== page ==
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Jamaican high-schooler's nightmare experience with Barbados Customs

Published:Sunday | May 6, 2012 | 12:00 AM

THE EDITOR, Sir:

I am a high-school student who took my first trip to Barbados three weeks ago. My high expectations going into this country were crashed when the immigration officials unleashed on me what I term an assault - verbally and psychologically.

After checking in at Barbados, the official to whom my passport and supporting documents were given told me to go into a waiting room until particulars for my return ticket could be verified, where some four other Jamaicans were sent afterwards. My wait, however, was to be longer than theirs. After a lengthy wait exceeding two hours, a man came and questioned me about my purpose of visit, to which I answered accordingly.

The officer who took my documents came back some time later and told me that my credentials had been cleared and a detective would like to speak to me.I spoke to a security officer whose name I unfortunately forgot. He asked me my name, my purpose of travel, who sponsored my trip, how long I intended to stay and where I was staying, to which I answered fully.

He then paused, and then said I should cut the story and tell him the truth so he could see what he could do for me or else I would be taken to QED. I then told him that what was said is the truth and that it was fine by me if he did an X-ray because I knew I was clean.

Privacy invaded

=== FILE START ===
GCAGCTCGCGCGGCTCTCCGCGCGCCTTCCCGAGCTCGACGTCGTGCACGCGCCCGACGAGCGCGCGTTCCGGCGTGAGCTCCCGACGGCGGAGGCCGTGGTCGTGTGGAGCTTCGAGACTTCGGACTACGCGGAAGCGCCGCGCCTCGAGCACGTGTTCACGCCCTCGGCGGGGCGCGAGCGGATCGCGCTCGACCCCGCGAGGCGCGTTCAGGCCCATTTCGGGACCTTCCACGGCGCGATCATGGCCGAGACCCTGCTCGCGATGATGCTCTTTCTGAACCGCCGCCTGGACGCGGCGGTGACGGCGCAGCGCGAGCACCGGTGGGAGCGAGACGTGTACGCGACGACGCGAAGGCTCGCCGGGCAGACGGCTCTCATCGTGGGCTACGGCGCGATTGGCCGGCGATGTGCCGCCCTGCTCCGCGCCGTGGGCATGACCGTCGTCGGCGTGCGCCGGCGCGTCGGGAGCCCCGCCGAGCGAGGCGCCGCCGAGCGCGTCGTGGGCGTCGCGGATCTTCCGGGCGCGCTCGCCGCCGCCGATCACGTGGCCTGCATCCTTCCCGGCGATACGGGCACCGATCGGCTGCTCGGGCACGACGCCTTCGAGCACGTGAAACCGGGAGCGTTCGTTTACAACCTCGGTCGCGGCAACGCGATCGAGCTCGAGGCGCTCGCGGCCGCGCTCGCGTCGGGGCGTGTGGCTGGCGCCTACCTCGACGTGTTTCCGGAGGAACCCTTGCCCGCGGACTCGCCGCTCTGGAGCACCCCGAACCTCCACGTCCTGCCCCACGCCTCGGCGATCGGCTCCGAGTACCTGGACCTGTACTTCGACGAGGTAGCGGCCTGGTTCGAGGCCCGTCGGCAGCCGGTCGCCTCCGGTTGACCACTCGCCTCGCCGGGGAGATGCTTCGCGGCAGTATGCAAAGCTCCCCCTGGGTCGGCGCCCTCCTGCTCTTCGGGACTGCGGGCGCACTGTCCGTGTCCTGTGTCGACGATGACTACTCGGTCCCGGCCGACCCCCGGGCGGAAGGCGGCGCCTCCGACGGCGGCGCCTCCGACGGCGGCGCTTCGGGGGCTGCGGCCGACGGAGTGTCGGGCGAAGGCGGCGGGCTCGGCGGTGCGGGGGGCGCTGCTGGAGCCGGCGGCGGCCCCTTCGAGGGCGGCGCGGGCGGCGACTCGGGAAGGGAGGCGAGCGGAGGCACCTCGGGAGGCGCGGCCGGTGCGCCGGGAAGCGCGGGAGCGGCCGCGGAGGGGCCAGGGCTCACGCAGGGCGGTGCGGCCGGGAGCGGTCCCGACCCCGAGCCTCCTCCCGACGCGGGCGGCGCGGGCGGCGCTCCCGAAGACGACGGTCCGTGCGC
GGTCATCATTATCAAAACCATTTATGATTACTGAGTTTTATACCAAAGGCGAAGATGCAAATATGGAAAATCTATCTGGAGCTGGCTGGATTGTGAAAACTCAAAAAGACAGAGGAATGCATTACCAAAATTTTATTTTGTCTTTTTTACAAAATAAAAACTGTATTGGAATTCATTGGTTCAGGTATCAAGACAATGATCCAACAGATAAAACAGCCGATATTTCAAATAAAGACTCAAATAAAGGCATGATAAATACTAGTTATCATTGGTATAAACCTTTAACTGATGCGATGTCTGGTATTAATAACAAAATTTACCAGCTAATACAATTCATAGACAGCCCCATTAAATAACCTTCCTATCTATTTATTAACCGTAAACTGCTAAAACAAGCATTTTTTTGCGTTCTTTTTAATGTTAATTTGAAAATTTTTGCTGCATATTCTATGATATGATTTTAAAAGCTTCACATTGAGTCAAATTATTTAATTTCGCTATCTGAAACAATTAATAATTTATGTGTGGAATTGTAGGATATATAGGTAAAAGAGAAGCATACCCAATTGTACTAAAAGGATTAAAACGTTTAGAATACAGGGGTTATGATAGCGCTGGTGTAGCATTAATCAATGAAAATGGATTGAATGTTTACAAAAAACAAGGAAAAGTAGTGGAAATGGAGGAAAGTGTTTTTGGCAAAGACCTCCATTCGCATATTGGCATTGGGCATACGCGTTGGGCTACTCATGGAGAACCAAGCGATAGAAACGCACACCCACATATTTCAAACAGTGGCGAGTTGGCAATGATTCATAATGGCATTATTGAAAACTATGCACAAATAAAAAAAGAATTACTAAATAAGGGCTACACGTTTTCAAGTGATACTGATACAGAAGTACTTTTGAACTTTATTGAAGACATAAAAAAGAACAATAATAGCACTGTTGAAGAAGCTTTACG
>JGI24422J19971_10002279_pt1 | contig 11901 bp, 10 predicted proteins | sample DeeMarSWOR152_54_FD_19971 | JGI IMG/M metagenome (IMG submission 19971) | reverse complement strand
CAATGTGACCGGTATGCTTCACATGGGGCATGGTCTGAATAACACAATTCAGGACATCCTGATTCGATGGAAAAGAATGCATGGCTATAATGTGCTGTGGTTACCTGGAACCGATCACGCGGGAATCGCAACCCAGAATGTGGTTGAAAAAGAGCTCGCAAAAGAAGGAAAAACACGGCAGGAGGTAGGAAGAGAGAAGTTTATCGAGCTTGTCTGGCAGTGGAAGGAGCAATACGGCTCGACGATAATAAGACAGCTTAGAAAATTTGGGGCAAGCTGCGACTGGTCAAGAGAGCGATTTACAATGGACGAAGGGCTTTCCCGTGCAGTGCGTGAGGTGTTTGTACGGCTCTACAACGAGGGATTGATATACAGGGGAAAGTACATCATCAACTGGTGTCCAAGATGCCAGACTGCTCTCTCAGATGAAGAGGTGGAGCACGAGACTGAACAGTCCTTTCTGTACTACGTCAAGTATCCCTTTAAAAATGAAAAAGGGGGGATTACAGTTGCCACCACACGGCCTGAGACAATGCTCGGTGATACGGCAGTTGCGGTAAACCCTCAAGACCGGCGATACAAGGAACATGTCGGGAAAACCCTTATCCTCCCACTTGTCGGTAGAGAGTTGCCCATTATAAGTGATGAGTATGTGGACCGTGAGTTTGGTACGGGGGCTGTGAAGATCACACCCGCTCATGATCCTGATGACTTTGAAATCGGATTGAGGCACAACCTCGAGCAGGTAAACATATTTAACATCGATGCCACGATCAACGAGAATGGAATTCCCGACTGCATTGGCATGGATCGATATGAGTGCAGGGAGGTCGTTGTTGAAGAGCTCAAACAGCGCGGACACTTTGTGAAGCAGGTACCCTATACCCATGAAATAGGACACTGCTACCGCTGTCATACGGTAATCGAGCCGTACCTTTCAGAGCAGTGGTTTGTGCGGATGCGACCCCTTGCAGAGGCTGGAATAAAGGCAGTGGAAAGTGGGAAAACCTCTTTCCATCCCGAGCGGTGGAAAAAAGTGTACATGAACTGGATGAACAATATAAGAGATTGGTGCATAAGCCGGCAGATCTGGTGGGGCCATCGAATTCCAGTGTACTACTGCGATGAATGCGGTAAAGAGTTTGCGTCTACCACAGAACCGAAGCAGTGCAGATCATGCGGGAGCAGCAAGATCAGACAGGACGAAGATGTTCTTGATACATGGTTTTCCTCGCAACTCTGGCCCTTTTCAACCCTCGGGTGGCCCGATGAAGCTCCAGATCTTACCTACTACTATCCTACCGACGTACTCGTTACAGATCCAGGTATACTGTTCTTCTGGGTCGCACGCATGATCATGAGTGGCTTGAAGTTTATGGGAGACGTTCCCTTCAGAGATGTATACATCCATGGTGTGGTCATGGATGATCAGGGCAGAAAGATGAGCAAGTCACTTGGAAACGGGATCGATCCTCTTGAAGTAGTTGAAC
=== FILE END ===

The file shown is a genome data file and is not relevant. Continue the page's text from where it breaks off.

He went on asking who took me to the airport and who I spoke to. I answered accordingly. This conundrum continued when he asked and was given a description of the person picking me up. He proceeded to ask me if this person was gay (which I deemed irrelevant and inappropriate) and to tell me that the person fit the description of someone who was to meet a man whom he had interrogated.

He searched my bag and proceeded to search through my cellphone messages and contacts after asking for it (invasion of privacy).

Upon leaving that room and joining a line of 10 people to go through Customs, I was pulled out of that group of 10 and again invaded by another search. I questioned them as to whether this invasion was because I was a Jamaican, to which he responded, laughing, "I search anyone I feel like searching."

Mr Editor, I felt invaded and abused, reminded very much about the Shanique Myrie case. I am, therefore, requesting that the Government take strict action to ensure that Jamaicans are not treated inhumanely when they enter Barbados.

If something cannot be done, I strongly suggest that we secede from CARICOM, because there would be no real reason for us to be part of that organisation if harassment in other CARICOM countries cannot be eliminated. I believe this stereotyping is meted out to Jamaicans only.

PATRICK RICHARDS,

Concerned CARICOM national